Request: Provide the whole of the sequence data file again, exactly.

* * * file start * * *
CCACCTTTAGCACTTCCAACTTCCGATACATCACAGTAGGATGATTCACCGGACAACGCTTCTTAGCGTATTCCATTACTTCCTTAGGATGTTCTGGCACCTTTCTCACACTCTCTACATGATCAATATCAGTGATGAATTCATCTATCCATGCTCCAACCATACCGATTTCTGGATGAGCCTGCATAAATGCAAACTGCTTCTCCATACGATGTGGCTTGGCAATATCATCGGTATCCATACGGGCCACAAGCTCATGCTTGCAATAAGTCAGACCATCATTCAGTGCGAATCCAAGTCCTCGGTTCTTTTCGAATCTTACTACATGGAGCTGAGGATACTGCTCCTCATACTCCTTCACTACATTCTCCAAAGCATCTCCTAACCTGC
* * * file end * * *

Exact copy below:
CCACCTTTAGCACTTCCAACTTCCGATACATCACAGTAGGATGATTCACCGGACAACGCTTCTTAGCGTATTCCATTACTTCCTTAGGATGTTCTGGCACCTTTCTCACACTCTCTACATGATCAATATCAGTGATGAATTCATCTATCCATGCTCCAACCATACCGATTTCTGGATGAGCCTGCATAAATGCAAACTGCTTCTCCATACGATGTGGCTTGGCAATATCATCGGTATCCATACGGGCCACAAGCTCATGCTTGCAATAAGTCAGACCATCATTCAGTGCGAATCCAAGTCCTCGGTTCTTTTCGAATCTTACTACATGGAGCTGAGGATACTGCTCCTCATACTCCTTCACTACATTCTCCAAAGCATCTCCTAACCTGC